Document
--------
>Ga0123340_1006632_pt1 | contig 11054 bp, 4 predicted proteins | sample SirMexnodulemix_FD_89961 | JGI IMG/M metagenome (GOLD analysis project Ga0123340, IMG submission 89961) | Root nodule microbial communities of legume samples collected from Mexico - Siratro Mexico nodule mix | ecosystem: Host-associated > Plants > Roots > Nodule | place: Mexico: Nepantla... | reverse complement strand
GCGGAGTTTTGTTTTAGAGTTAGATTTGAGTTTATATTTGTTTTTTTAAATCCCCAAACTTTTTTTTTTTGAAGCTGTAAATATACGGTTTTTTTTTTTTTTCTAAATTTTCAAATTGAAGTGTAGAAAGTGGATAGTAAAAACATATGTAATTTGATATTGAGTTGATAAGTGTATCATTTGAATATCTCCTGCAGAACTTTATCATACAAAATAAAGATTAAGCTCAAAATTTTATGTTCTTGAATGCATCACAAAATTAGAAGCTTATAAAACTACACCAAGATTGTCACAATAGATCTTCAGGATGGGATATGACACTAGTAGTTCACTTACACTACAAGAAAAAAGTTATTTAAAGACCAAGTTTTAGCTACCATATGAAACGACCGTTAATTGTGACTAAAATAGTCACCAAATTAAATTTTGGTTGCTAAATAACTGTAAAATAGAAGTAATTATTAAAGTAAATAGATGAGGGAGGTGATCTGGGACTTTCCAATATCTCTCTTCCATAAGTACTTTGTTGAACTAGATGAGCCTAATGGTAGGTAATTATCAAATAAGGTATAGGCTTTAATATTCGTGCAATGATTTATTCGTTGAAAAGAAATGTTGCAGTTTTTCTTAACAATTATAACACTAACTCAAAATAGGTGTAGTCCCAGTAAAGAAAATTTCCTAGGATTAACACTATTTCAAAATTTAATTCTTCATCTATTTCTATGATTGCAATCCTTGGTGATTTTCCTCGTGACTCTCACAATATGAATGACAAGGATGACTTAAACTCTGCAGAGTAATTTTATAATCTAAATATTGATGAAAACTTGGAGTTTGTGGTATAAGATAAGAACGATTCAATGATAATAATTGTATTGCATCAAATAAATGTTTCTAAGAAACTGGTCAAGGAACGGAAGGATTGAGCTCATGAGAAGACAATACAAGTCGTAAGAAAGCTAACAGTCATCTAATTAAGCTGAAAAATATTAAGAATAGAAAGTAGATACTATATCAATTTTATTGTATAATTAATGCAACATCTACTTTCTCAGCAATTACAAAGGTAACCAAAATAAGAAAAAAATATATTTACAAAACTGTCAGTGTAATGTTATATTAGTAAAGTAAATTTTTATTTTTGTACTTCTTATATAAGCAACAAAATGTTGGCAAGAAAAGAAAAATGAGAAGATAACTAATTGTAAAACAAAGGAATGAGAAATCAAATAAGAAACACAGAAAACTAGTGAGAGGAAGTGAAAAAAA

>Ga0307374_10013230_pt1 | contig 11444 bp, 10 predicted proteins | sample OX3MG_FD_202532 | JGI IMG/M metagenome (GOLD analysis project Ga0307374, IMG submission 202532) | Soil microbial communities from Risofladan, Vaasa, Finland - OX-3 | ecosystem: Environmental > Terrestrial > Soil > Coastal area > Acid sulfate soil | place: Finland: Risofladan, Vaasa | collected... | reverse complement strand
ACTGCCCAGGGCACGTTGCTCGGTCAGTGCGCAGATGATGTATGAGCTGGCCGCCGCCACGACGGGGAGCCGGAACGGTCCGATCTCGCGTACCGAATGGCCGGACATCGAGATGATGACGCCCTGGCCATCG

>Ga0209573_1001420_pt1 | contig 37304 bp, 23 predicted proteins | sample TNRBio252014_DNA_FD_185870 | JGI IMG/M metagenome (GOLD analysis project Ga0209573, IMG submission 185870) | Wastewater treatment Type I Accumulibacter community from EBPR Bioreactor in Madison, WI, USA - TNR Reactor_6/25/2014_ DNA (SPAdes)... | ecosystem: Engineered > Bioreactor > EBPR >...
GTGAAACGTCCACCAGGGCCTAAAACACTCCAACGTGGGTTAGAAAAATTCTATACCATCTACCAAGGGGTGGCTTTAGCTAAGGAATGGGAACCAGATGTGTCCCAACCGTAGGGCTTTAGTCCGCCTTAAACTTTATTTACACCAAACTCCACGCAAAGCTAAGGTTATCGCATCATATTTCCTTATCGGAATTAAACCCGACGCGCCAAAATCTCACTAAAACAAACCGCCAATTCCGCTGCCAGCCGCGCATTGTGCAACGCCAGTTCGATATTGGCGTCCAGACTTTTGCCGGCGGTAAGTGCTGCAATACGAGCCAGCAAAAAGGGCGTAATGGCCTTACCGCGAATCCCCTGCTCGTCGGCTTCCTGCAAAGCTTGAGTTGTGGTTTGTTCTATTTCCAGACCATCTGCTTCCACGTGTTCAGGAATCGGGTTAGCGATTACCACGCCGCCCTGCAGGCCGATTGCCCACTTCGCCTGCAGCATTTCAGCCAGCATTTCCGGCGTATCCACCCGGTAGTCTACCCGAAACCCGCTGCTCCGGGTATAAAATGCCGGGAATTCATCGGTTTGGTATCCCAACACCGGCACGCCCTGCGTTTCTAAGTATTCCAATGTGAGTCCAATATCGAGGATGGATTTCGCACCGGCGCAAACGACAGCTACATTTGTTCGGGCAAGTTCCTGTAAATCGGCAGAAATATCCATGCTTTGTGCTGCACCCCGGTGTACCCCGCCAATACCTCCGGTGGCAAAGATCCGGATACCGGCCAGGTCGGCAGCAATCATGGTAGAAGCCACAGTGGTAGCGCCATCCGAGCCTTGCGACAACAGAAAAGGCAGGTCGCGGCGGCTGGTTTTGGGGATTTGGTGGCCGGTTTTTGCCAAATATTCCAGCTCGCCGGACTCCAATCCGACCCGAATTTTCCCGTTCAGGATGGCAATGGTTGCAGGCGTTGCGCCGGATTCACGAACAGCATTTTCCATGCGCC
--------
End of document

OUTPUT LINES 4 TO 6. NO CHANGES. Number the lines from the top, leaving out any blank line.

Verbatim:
ACTGCCCAGGGCACGTTGCTCGGTCAGTGCGCAGATGATGTATGAGCTGGCCGCCGCCACGACGGGGAGCCGGAACGGTCCGATCTCGCGTACCGAATGGCCGGACATCGAGATGATGACGCCCTGGCCATCG

>Ga0209573_1001420_pt1 | contig 37304 bp, 23 predicted proteins | sample TNRBio252014_DNA_FD_185870 | JGI IMG/M metagenome (GOLD analysis project Ga0209573, IMG submission 185870) | Wastewater treatment Type I Accumulibacter community from EBPR Bioreactor in Madison, WI, USA - TNR Reactor_6/25/2014_ DNA (SPAdes)... | ecosystem: Engineered > Bioreactor > EBPR >...
GTGAAACGTCCACCAGGGCCTAAAACACTCCAACGTGGGTTAGAAAAATTCTATACCATCTACCAAGGGGTGGCTTTAGCTAAGGAATGGGAACCAGATGTGTCCCAACCGTAGGGCTTTAGTCCGCCTTAAACTTTATTTACACCAAACTCCACGCAAAGCTAAGGTTATCGCATCATATTTCCTTATCGGAATTAAACCCGACGCGCCAAAATCTCACTAAAACAAACCGCCAATTCCGCTGCCAGCCGCGCATTGTGCAACGCCAGTTCGATATTGGCGTCCAGACTTTTGCCGGCGGTAAGTGCTGCAATACGAGCCAGCAAAAAGGGCGTAATGGCCTTACCGCGAATCCCCTGCTCGTCGGCTTCCTGCAAAGCTTGAGTTGTGGTTTGTTCTATTTCCAGACCATCTGCTTCCACGTGTTCAGGAATCGGGTTAGCGATTACCACGCCGCCCTGCAGGCCGATTGCCCACTTCGCCTGCAGCATTTCAGCCAGCATTTCCGGCGTATCCACCCGGTAGTCTACCCGAAACCCGCTGCTCCGGGTATAAAATGCCGGGAATTCATCGGTTTGGTATCCCAACACCGGCACGCCCTGCGTTTCTAAGTATTCCAATGTGAGTCCAATATCGAGGATGGATTTCGCACCGGCGCAAACGACAGCTACATTTGTTCGGGCAAGTTCCTGTAAATCGGCAGAAATATCCATGCTTTGTGCTGCACCCCGGTGTACCCCGCCAATACCTCCGGTGGCAAAGATCCGGATACCGGCCAGGTCGGCAGCAATCATGGTAGAAGCCACAGTGGTAGCGCCATCCGAGCCTTGCGACAACAGAAAAGGCAGGTCGCGGCGGCTGGTTTTGGGGATTTGGTGGCCGGTTTTTGCCAAATATTCCAGCTCGCCGGACTCCAATCCGACCCGAATTTTCCCGTTCAGGATGGCAATGGTTGCAGGCGTTGCGCCGGATTCACGAACAGCATTTTCCATGCGCC